Other group types, such as conferences and business meetings, should also be served with targeted content related to each individual group type’s most common needs. Your website should also integrate group sales technology that enhances the meeting planner’s experience from the first touchpoint.

3. Invest in landing pages  

Looking for a surefire way to waste marketing dollars? Dump all paid traffic to generic landing pages that don’t have anything to do with what the user clicked before arriving on-site. That sort of dissonance – where the landing page post-click has low-to-no relevance – spikes bounce rates and reduces conversions.

To make stickier paid campaigns, invest in relevant, visually-rich landing pages. These benefit your hotel in multiple ways:

Boosting high-value terms and campaigns
Landing pages are ideal for high-value terms and campaigns. Start launching personalized landing pages for these terms first since these tend to return outsized revenues.

More precise reporting
Custom landing pages also facilitate more precise reporting. By using custom campaign URLs, your landing pages can be easily updated to the most relevant ones for a specific target audience, offer, or geography. That way, the landing page can be served in French for a French ad campaign, match the offer within your PPC campaign, or even match the visual vibe of a paid social campaign.   

More satisfied guests
It can be disappointing to click on a link in an ad, within search results, or on social media, only to land on an irrelevant landing page. More precise personalization makes for a better experience setting the stage for stronger satisfaction throughout the entire guest journey.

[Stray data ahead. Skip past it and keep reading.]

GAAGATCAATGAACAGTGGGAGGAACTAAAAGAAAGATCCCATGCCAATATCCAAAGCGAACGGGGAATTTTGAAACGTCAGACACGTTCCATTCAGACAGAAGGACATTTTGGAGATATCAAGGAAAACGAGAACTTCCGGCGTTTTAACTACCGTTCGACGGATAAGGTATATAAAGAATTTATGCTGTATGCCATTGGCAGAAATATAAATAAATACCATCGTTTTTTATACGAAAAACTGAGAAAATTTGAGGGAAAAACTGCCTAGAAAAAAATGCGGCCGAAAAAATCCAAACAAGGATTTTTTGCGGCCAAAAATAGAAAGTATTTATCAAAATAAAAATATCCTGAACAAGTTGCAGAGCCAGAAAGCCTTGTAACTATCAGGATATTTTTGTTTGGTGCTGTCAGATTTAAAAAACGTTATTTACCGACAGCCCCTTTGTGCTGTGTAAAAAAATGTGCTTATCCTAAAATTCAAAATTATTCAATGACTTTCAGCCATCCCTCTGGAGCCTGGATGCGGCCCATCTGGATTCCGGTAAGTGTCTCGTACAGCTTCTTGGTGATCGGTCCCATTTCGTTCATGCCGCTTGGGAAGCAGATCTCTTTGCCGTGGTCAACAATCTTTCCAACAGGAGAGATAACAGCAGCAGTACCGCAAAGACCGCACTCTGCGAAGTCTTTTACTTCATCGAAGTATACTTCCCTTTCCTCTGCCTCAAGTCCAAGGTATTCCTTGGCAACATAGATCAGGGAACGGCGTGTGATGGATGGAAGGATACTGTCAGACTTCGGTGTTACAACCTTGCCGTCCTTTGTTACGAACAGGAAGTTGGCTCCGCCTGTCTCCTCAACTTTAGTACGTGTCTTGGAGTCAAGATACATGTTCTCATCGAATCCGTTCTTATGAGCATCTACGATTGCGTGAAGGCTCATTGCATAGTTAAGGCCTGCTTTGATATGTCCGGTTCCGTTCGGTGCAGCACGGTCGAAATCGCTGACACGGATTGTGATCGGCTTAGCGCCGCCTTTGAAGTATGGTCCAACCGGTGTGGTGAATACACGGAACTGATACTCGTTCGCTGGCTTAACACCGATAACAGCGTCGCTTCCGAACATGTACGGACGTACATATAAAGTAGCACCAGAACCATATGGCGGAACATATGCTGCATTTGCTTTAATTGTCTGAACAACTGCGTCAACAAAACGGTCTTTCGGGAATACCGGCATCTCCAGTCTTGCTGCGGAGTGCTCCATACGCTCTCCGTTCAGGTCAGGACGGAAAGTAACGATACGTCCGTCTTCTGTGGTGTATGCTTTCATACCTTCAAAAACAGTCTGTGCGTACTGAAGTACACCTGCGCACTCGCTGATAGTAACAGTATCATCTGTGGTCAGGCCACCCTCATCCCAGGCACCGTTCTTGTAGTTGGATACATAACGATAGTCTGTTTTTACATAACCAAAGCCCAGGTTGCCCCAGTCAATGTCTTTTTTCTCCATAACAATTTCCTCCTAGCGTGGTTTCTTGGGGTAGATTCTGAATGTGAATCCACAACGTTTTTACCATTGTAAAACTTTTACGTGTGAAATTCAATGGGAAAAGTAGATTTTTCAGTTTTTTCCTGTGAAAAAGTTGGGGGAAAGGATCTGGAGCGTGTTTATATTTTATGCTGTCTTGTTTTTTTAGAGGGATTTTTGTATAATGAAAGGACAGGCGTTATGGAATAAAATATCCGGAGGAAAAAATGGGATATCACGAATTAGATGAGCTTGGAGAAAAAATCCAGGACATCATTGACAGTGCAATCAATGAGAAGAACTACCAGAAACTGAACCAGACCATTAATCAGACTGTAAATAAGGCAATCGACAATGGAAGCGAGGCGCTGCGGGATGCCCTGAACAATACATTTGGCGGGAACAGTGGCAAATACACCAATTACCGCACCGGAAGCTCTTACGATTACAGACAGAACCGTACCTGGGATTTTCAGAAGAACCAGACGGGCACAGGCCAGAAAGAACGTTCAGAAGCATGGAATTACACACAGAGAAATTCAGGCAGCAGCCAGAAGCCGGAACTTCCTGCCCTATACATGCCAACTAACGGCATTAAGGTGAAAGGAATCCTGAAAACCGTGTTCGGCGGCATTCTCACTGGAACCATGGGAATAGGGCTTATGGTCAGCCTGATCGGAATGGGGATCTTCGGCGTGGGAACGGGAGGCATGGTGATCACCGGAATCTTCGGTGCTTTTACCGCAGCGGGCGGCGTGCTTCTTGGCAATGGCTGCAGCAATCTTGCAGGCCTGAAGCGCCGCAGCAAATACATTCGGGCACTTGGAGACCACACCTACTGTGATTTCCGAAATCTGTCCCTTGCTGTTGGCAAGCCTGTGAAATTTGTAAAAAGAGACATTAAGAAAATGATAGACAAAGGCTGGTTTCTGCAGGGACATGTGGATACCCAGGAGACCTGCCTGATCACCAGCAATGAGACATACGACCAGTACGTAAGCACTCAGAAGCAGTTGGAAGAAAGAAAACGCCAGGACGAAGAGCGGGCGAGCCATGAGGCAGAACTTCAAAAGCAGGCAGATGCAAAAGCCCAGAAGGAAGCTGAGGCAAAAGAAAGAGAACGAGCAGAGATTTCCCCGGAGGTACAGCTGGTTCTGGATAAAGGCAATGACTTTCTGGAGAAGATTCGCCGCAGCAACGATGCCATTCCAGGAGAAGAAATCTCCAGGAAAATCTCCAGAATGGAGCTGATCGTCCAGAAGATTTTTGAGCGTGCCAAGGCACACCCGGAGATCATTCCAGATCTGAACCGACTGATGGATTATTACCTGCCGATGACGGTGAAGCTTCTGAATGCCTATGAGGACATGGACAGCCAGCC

4. Tap your first-party data

Transformation is on the horizon, as the pending end of third-party cookies puts the onus on hotels to leverage their owned data in all aspects of their online presence. This, of course, includes your website, which can be personalized much more effectively thanks to your data.

Some first-party data to improve your website personalization:  

Email marketing data
Click data from your email list is a trove for personalization. Take every indication of guest preferences, interests, and intent from email engagements to personalize content across your website.  

Social media data
Social media platforms, especially visual ones like Instagram, provide much information that can flow into your website. Custom links on your posts can serve more relevant content when users click through to your website.   

Guest profiles
Your rich guest profiles provide a deep well of data for personalization. As guests engage with your direct communications via email or text, work with IT to ensure that relevant details are passed through to personalize their experiences. 

Loyalty data
Rely on the connection between your booking engine and guest Customer Relationship Management Tool (CRM) to surface opportunities for personalized perks for past guests. For instance, a repeat guest could be served a surprise screen post-booking with a complimentary room upgrade as thanks for their loyal business - or perhaps it could be a round of drinks (or golf!) on the house. It all depends on the individual guest's preferences. 

Bringing it all together

The power of personalization is clear. In a world inundating consumers with choices on where, when and how to shop, relevance is key. Each of your website personalization tactics should maintain this core objective: giving guests the power to craft the perfect stay – without paralyzing them with the paradox of choice.

About the Author

Emily Millman, Director of Ecommerce at Cendyn

Emily joined the Cendyn team in 2010 as an Assistant Account Executive. Emily has had wide-ranging responsibilities and routinely consults with our customers on Website Projects and is active in defining our CMS Product Roadmap – sharing input and insight from customers & her own use. She now serves as the Director of Ecommerce Production and oversees a team of Project Managers responsible for successfully delivering the Cendyn Ecommerce solution. Her past and present clients have included hotel management companies Loews Hotels and Hard Rock Hotels, mid and upscale properties, Pure Salt Luxury Hotels, Thompson Chicago, and Hotel ZaZa. Emily graduated from New York University in 2010 with a degree in Hospitality and Tourism Management. She remains an active NYU alumnus and served as an adjunct professor for the school.